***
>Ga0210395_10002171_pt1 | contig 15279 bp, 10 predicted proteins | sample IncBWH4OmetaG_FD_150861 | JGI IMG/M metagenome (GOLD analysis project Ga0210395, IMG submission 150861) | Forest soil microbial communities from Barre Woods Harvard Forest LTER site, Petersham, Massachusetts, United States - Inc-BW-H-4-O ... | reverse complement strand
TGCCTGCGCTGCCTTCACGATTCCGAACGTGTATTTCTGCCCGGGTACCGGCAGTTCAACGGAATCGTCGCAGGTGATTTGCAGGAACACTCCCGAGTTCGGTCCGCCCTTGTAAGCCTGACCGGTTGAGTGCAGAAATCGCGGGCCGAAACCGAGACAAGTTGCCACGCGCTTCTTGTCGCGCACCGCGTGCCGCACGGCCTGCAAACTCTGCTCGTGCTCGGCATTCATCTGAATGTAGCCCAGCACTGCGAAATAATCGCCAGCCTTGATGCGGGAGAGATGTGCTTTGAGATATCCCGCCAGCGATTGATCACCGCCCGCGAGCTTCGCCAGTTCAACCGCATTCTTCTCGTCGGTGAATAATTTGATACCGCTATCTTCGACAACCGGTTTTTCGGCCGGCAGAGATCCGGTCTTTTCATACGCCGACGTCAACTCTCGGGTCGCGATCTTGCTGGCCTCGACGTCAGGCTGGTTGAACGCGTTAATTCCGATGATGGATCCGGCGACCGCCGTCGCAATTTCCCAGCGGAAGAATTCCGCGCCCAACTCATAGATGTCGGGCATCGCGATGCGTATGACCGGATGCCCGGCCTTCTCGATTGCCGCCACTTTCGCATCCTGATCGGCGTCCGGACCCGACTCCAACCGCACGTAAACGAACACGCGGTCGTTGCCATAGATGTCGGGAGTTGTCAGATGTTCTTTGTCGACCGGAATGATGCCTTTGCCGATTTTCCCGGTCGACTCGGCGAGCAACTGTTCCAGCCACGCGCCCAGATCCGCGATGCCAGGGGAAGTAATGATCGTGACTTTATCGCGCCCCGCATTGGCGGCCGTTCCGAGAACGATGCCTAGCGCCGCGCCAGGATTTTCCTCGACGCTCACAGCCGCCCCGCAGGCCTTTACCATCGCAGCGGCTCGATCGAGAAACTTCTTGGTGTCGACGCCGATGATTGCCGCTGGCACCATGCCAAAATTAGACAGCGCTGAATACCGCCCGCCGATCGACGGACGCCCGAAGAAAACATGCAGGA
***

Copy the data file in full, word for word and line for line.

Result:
>Ga0210395_10002171_pt1 | contig 15279 bp, 10 predicted proteins | sample IncBWH4OmetaG_FD_150861 | JGI IMG/M metagenome (GOLD analysis project Ga0210395, IMG submission 150861) | Forest soil microbial communities from Barre Woods Harvard Forest LTER site, Petersham, Massachusetts, United States - Inc-BW-H-4-O ... | reverse complement strand
TGCCTGCGCTGCCTTCACGATTCCGAACGTGTATTTCTGCCCGGGTACCGGCAGTTCAACGGAATCGTCGCAGGTGATTTGCAGGAACACTCCCGAGTTCGGTCCGCCCTTGTAAGCCTGACCGGTTGAGTGCAGAAATCGCGGGCCGAAACCGAGACAAGTTGCCACGCGCTTCTTGTCGCGCACCGCGTGCCGCACGGCCTGCAAACTCTGCTCGTGCTCGGCATTCATCTGAATGTAGCCCAGCACTGCGAAATAATCGCCAGCCTTGATGCGGGAGAGATGTGCTTTGAGATATCCCGCCAGCGATTGATCACCGCCCGCGAGCTTCGCCAGTTCAACCGCATTCTTCTCGTCGGTGAATAATTTGATACCGCTATCTTCGACAACCGGTTTTTCGGCCGGCAGAGATCCGGTCTTTTCATACGCCGACGTCAACTCTCGGGTCGCGATCTTGCTGGCCTCGACGTCAGGCTGGTTGAACGCGTTAATTCCGATGATGGATCCGGCGACCGCCGTCGCAATTTCCCAGCGGAAGAATTCCGCGCCCAACTCATAGATGTCGGGCATCGCGATGCGTATGACCGGATGCCCGGCCTTCTCGATTGCCGCCACTTTCGCATCCTGATCGGCGTCCGGACCCGACTCCAACCGCACGTAAACGAACACGCGGTCGTTGCCATAGATGTCGGGAGTTGTCAGATGTTCTTTGTCGACCGGAATGATGCCTTTGCCGATTTTCCCGGTCGACTCGGCGAGCAACTGTTCCAGCCACGCGCCCAGATCCGCGATGCCAGGGGAAGTAATGATCGTGACTTTATCGCGCCCCGCATTGGCGGCCGTTCCGAGAACGATGCCTAGCGCCGCGCCAGGATTTTCCTCGACGCTCACAGCCGCCCCGCAGGCCTTTACCATCGCAGCGGCTCGATCGAGAAACTTCTTGGTGTCGACGCCGATGATTGCCGCTGGCACCATGCCAAAATTAGACAGCGCTGAATACCGCCCGCCGATCGACGGACGCCCGAAGAAAACATGCAGGA